One need not be a member of MPF to be nominated for an award. Current MPF board members are not eligible to receive an award. If you nominated someone in the past who was not selected for an award, we encourage you to renominate that individual. All nominations must be received by June 15, 2024. MPF intends to present awards at in-person events this summer and fall.


Questions? Call 888-843-6739.

April 24: Grow Native! Master Class: Restoring Remnant Woodlands in a Sea of Bush Honeysuckle

Graphic promoting the restoring woodlands master class with a photo of Scott Woodburys face and pink wild geraniums blooming in the background

Many natural woodlands and shady landscapes are infested with invasive bush honeysuckle (Lonicera maackii), one of the biggest current threats to native woodland ecosystems. When mature, these highly aggressive invasive shrubs compete with native plants for sunlight, nutrients, and moisture, and can choke them out. In this online master class with Scott Woodbury, you will learn about the history and spread of bush honeysuckle and how to control and replace it on your sliver of earth.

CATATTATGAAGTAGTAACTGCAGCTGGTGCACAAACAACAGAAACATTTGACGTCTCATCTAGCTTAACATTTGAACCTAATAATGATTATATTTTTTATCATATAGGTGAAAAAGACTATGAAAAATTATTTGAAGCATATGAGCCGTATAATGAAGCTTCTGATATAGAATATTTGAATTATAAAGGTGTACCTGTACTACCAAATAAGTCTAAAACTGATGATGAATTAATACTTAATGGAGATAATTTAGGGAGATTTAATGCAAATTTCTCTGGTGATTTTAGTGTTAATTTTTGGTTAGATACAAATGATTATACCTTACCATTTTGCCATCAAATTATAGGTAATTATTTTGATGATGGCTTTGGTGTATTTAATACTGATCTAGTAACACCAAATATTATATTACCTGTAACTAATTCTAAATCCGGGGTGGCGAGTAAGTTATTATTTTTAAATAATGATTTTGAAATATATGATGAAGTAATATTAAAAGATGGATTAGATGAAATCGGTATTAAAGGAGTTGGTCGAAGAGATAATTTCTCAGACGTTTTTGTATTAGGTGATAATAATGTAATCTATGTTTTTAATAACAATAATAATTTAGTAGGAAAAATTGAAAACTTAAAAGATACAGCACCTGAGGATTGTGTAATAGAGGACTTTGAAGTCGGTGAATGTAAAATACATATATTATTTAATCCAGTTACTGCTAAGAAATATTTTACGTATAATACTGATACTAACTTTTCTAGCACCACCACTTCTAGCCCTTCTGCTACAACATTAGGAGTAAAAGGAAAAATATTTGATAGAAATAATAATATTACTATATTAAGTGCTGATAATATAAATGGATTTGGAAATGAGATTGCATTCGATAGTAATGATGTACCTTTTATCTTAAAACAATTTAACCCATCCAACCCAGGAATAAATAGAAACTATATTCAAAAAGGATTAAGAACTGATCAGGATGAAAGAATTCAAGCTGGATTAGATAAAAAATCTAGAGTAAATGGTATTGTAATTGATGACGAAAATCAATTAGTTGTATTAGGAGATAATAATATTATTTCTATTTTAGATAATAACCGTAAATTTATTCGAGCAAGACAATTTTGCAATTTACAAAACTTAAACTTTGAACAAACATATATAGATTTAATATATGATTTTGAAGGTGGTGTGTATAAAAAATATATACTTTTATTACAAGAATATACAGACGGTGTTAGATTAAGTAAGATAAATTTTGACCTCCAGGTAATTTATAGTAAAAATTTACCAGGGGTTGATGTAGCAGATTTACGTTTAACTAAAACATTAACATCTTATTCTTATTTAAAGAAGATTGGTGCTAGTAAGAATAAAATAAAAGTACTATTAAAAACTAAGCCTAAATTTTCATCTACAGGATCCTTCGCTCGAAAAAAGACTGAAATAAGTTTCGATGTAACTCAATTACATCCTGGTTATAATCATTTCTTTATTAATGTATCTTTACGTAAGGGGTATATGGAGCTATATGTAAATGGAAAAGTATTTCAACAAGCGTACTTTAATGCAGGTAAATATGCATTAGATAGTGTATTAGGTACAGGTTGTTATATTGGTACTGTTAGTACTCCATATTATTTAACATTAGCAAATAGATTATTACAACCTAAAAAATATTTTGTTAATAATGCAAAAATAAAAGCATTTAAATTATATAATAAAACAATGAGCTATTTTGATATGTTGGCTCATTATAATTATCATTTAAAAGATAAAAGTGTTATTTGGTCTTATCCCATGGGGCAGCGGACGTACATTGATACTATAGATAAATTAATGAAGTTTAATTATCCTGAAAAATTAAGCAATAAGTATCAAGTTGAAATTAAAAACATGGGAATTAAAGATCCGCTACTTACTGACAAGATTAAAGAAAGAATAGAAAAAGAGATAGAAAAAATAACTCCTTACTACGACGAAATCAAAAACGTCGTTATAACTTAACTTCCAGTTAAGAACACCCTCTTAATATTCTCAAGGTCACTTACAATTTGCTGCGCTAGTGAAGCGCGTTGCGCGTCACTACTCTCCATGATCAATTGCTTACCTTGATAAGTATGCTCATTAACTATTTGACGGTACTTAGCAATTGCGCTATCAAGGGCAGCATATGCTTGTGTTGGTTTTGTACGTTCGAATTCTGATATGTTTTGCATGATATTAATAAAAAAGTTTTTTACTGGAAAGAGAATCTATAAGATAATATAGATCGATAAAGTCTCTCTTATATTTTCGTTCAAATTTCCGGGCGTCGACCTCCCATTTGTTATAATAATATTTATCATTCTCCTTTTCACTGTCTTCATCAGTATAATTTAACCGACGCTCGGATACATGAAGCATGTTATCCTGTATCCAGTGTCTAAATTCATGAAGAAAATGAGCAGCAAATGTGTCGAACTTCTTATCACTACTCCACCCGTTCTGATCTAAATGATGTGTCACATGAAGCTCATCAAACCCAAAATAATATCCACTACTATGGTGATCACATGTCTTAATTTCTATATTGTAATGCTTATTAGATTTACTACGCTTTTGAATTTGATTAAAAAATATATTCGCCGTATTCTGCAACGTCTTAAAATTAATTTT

Scott will share how to identify bush honeysuckle and its look-alikes, learn how to control it and what to replace it with. This persistent plant, and others like it, are here to stay, so get ready for long-term scouting and removal of shrub sprouts. The good news is that you may have remnant native plants hanging on for dear life in your existing woodland. The great news is that you can resuscitate the wooded area of your yard or property to resemble something similar to its former glory days.


Wednesday, April 24 at 4:00 p.m. This 50-minute presentation will be followed by a question/answer session. A private link to a recording of the master class will be emailed to registrants. Free for MPF members and Grow Native! professional members. $15 for non-members. Register here.

April 27: MPF Native Plant Sale at Bass Pro Shops in Springfield

orange black and white monarch butterfly getting nectar from lavender daisy like flowers of aromatic aster

MPF will hold a native plant sale on Saturday, April 27 at Bass Pro Shops®1 Bass Pro Drive, Springfield, Missouri from 10:00 a.m. to 2:00 p.m.